Nizeiyman’s story

Nizeiyman, 21 years old, fled to the outskirts of Kitchanga in North Kivu Province when his village came under attack. He has joined the group of woodcutters in Mungoti camp for displaced people. They have pooled their resources to buy some basic woodcutting equipment. By selling planks they earn just enough to supplement the food handouts from aid organisations and provide themselves with a sense of independence.

 “My name is Nizeiyman. I come from Butare. My father died in the war. Three of my brothers were killed, too. After that, I fled to the camp of Mungoti. I’ve been living here for two years now - I was one of the first ones who started the camp. I couldn’t bring anything with me; even my blanket was given to me here.

 “I'm terrified - all the gunshots I heard and all the blood I saw. There were lots of gunshots and when we fled we had to jump over dead bodies to get away. I saw five bodies with my own eyes, and my three brothers too. Some were killed by bullets, some by machetes. I saw my brothers' dead bodies and I was frightened. When we saw that, we fled this war. We fled for our lives and came here to this camp.
  “I had just recently married when we had to flee. My wife became pregnant and gave birth here in the camp. When I saw that there wouldn’t be enough to eat I came and joined this group of woodcutters. Most days I work in other people’s fields, and also do this work as a woodcutter. We sell planks to buy food. If there’s anything left, we buy another tree to saw.

 “I live with my mother. She is a widow and so when I work I have to feed her as well as myself. Whatever I earn, I share it with my mother. The only income we have is from selling wooden planks. We have lived through some terrible things. But here we found a little bit of stability in the camp. Some humanitarian aid groups gave us food and cooking pots. We have a little to eat, but we realized that we'd need to supplement that with our work as woodcutters. And so we keep on working.”
“Condition: Critical – Voices from the war in Eastern DRC” thematic website:

 A 54-year-old woman

MSF runs an extremely busy mental health programme in Kitchanga. Many of the people they see are women who have suffered physical or sexual violence. This 54-year-old woman recounts what happened to her a week before first coming to see MSF:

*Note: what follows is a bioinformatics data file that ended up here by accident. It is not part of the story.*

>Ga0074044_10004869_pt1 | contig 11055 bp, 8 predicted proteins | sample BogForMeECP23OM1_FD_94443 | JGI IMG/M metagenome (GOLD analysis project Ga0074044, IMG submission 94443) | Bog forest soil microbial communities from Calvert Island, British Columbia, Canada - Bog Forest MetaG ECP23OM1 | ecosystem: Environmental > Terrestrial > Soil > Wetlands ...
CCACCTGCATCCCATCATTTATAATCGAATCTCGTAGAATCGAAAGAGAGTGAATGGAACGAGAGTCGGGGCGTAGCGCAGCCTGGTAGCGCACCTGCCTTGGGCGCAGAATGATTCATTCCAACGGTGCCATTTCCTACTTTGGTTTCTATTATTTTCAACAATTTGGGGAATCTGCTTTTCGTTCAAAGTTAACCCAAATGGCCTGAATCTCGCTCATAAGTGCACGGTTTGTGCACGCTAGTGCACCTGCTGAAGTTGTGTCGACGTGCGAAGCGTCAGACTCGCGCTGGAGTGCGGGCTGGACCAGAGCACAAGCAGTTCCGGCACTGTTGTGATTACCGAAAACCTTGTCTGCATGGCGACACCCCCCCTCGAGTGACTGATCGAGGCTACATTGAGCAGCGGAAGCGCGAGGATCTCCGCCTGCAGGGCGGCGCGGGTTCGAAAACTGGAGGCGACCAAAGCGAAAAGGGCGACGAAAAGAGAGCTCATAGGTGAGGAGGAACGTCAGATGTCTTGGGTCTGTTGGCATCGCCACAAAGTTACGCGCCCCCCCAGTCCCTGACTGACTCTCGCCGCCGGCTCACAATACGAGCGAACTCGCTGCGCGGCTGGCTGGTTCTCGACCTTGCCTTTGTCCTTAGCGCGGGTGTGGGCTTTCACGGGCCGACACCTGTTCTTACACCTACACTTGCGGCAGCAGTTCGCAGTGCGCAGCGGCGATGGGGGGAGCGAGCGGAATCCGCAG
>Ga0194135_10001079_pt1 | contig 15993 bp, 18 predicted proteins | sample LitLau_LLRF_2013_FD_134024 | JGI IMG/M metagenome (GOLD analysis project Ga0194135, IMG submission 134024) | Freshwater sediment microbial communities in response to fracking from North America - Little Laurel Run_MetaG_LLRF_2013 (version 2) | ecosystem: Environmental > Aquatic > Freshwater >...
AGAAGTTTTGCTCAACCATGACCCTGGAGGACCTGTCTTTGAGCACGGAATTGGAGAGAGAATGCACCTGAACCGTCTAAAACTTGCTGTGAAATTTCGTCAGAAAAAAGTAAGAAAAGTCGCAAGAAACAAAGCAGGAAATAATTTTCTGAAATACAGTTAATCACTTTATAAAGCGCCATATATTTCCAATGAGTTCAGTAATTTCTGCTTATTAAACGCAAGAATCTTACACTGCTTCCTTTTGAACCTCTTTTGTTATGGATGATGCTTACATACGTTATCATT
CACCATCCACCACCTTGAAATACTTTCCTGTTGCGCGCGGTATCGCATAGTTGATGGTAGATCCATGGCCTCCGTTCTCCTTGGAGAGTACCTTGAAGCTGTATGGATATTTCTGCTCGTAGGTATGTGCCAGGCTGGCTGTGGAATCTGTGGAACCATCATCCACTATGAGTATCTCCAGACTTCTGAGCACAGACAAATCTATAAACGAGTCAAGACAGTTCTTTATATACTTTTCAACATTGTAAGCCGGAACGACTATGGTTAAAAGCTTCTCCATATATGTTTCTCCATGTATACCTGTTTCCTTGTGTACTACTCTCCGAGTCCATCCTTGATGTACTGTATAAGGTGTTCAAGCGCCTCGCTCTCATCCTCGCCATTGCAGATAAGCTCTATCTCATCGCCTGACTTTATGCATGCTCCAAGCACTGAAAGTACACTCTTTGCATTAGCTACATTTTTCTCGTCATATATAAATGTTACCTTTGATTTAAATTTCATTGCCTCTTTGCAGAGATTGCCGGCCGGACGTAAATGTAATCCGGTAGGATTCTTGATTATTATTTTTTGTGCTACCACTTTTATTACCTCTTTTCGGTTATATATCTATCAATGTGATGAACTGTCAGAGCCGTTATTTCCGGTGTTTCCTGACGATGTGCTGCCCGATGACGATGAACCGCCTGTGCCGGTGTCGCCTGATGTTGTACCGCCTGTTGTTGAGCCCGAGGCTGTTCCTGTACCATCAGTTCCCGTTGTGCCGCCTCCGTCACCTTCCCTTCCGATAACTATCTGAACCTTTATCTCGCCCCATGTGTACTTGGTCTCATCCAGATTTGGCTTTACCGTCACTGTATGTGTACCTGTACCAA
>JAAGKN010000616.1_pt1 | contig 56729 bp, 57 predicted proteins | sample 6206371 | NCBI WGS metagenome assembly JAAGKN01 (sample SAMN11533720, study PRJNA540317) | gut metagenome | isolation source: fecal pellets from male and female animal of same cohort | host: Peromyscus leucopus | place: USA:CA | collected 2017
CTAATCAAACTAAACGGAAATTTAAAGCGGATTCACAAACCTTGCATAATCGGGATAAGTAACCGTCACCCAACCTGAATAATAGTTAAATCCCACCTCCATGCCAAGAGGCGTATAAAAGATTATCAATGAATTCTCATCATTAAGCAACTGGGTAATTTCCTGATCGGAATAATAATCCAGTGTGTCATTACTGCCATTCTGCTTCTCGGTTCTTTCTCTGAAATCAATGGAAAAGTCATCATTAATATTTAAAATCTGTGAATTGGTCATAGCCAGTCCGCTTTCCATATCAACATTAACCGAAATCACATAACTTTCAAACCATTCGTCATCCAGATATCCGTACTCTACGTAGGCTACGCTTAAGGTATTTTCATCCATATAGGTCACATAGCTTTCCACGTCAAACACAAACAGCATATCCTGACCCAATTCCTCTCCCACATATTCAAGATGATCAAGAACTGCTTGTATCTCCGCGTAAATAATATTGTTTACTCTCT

“When armed groups started coming to our village, we would spend the night in the bush. They always came at night, and they would beat everyone. My husband was badly beaten, and some people even died from beatings. When we saw that they were coming every day, we left our houses, and we were like animals living in the bush. When they saw that we weren’t sleeping in the village any more, they started to hunt us down in the bush. If you had nothing to give to the bandits, you’d be killed. Every day people would talk about someone they knew being beaten or stabbed to death. The bandits said that the forest belonged to them, not us. They told us that the night belonged to them, too. So we gathered all our possessions and came here to the camp.”

 “Since then, I’ve been living here in the camp. One day I was out with a group looking for food, when we heard gunshots coming from all sides. We ran, and dispersed into the woods. I was with two young people and they were killed right there in front of me. As I threw myself to the ground they were killing the people behind me. They kept chasing, firing their guns. I fell to the ground, and when they caught me, they raped me. When they had finished, one of them made to shoot me, but the others stopped him, and cut me with knives instead. Now I have cuts all over me, even on my legs. When they had finished, they were about to kill me, but one of them said not to. “

 “My heart is always beating too fast. I’m terrified whenever I go to collect food – how could they do this to me? There are so many people here getting wounded that I’m still frightened they might kill me. The day before yesterday some women went to dig for roots in their fields. They were chased away with bullets and the bandits took everything they had gathered. No one now dares to return home.”

 “I have given birth twelve times. Eight of these children are already buried. I spend sleepless nights and then I’m tired in the mornings. I think about many things. I think about the people I’ve lost and those who are still around. I think about my children who have died. I think about my child, who is still missing, and I don’t know whether he’s alive or dead. Whenever I’m with my friends I end up talking about the rape, about what happened to me. They help me, giving me food sometimes, and if they can’t give me anything, it’s because they don’t have anything themselves. Some of my friends have given me cups to drink from, food to eat, or a wrap to wear. And one woman who suffered the same things I did told me to come to see MSF. As soon as she told me about MSF, I came straight here.”

“Condition: Critical – Voices from the war in Eastern DRC” thematic website:



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